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Friday, December 21, 2012

"Some girls like to write "sweet little noises," to their section men at the end of exams"

I know I promised to go easy on the Crimson after its endlessly amusing sex week series, and I even withheld my comments about the "official recognition" of the anonymous BDSM student group, which was the very apex of irony, so you owe me a debt of unknown gratitude for that. But now that the the semester is over everywhere, things are slow, and I find myself turning back to its pages for my holiday entertainment. And happily, I am not disappointed, because I found this piece by my favorite of all Crimson contributors, one Sandra Many Initials Korn, who was previously brought to your attention for her selfless global vision during last year's Occupy efforts. Since then, she's published many excellent and original essays decrying every form of oppression around the world, one oppressee at a time, and finding Harvard's complicity in it.

Oppression is a heavy topic and fighting it a full-time job, so Ms. Korn understandably has no time for humor, which is reflected in her most recent effort, demonstrating how "the Harvard of today is built on centuries of oppression of women and gender inequality." For our evidence, we have this charming Crimson article from 1953, discussing the feelings of Harvard faculty and TAs about the women in their courses. As Ms. Korn rightly points out, "This story is fascinating because it is both unfamiliar and very familiar." This is true, but not because it's "silly that professors thought women “rarely brilliant,” or that Harvard was so concerned about teaching fellows marrying their students that it would not let unmarried men teach sections of women." Students remain "rarely brilliant" and universities are still concerned about faculty-student relationships, though they have shifted their emphasis in that department from prevention to punishment. No, what is fascinating about this article is that so many professors were willing to speak publicly and with such cheeky frankness about what's now such a touchy topic. Consider this:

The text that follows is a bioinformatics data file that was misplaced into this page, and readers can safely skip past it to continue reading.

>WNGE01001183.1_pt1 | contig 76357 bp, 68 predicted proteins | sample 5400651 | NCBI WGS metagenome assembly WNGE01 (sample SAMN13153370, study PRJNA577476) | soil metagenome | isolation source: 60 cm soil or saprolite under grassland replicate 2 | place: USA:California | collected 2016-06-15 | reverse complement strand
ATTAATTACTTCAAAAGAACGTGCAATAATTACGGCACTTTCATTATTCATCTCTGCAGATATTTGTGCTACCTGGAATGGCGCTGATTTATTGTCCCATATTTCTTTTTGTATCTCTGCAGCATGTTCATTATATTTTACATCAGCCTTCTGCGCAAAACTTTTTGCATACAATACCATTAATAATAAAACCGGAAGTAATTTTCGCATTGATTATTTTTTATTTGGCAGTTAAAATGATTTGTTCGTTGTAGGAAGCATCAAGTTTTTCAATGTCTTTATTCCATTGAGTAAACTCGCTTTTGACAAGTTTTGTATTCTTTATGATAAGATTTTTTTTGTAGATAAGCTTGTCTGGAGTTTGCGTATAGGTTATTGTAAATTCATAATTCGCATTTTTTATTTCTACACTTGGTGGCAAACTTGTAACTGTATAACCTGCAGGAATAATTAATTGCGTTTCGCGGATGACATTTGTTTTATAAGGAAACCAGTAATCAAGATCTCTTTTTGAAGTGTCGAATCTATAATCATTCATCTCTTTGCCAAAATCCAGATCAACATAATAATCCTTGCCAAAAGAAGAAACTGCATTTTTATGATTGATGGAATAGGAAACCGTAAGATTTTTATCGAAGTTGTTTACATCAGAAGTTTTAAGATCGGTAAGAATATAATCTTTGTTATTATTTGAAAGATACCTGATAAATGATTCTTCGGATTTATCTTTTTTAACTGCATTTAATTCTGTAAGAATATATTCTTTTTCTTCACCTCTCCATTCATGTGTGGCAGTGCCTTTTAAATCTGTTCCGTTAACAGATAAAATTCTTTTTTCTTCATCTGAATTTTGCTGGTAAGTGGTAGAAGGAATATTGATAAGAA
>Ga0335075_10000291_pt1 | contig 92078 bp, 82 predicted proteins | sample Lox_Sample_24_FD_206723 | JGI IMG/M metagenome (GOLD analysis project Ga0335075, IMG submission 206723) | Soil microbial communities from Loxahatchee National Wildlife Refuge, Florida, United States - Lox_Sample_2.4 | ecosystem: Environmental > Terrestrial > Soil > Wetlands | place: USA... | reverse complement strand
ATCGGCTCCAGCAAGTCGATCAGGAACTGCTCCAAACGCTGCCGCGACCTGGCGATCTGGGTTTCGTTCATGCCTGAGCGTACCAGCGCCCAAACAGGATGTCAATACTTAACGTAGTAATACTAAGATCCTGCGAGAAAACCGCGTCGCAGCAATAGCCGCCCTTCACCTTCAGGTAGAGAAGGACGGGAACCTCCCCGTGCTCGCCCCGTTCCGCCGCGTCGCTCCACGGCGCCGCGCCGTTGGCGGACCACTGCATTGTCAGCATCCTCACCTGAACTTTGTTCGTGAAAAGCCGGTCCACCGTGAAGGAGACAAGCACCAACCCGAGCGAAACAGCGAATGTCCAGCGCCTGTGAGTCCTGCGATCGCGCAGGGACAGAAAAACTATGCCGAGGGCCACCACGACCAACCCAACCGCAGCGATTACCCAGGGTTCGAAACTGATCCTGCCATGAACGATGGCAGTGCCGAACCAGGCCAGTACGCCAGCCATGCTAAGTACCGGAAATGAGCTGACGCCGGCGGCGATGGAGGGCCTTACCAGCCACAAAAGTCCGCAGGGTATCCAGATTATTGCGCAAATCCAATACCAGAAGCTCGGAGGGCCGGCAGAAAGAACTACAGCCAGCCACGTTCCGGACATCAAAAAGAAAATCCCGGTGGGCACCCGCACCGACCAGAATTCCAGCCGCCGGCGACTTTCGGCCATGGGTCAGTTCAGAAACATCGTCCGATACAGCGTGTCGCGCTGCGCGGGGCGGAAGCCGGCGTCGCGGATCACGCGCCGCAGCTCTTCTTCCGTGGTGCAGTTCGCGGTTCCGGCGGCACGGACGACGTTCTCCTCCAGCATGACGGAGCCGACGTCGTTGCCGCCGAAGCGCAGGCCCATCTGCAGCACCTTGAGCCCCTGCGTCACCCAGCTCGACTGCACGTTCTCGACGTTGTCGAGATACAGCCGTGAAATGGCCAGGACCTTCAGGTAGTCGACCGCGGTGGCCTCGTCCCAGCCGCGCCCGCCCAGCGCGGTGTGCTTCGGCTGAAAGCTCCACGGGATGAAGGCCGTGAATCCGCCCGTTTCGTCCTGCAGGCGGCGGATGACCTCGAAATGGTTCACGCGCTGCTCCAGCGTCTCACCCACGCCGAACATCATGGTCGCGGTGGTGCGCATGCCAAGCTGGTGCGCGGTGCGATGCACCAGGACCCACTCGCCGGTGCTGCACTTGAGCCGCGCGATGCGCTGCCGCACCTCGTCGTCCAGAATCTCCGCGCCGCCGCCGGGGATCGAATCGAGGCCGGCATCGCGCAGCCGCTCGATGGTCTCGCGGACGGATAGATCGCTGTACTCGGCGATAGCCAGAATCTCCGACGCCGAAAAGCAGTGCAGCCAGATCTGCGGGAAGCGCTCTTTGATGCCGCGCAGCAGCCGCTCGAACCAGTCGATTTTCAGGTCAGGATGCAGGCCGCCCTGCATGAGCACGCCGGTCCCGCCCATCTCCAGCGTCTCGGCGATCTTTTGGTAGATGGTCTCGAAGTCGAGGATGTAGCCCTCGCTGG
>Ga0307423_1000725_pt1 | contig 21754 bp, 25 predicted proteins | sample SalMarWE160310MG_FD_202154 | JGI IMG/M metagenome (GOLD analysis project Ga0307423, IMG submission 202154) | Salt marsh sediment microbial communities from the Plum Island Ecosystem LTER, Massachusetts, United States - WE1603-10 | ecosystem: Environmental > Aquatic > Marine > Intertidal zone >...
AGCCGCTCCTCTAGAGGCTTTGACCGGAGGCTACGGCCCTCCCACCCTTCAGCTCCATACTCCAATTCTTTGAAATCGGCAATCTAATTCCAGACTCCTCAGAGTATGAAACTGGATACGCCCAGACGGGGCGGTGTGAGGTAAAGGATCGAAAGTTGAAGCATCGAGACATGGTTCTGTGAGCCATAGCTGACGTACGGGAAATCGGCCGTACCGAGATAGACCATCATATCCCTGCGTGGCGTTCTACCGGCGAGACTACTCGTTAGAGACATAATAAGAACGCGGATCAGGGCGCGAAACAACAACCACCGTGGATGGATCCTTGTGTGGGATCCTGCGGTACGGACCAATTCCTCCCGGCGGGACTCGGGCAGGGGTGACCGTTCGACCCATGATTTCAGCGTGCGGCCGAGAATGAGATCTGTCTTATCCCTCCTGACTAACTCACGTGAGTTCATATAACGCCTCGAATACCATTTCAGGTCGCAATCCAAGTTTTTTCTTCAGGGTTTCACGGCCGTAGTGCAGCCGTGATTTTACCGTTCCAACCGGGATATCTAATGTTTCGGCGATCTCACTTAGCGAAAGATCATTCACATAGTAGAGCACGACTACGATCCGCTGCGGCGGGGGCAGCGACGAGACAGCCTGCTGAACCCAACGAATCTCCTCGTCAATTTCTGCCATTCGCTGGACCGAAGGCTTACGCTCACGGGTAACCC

Pursuing the Wellesley contrast, Duane Roller, head section man in Natural Sciences III, noted "It has been said that Radcliffe girls get all the A's and that's why Harvard prefers Wellesley but that isn't the only reason. S. Marshall Cohen, instructor in General Education, expressed his feeling that "Wellesley girls are prettier, but that Radcliffe is more convenient."
Or the possibility that anyone saying anything in the following paragraphs, though hardly demeaning, would wake up today to find himself still employed:
Only married men taught the all-girl sections, but because of a shortage after the war, bachelor Paul Ylvisaker became the exception to the rule. Ylvisaker, now teaching at Swarthmore, is no longer a bachelor: he was rapidly married by one of the women in his section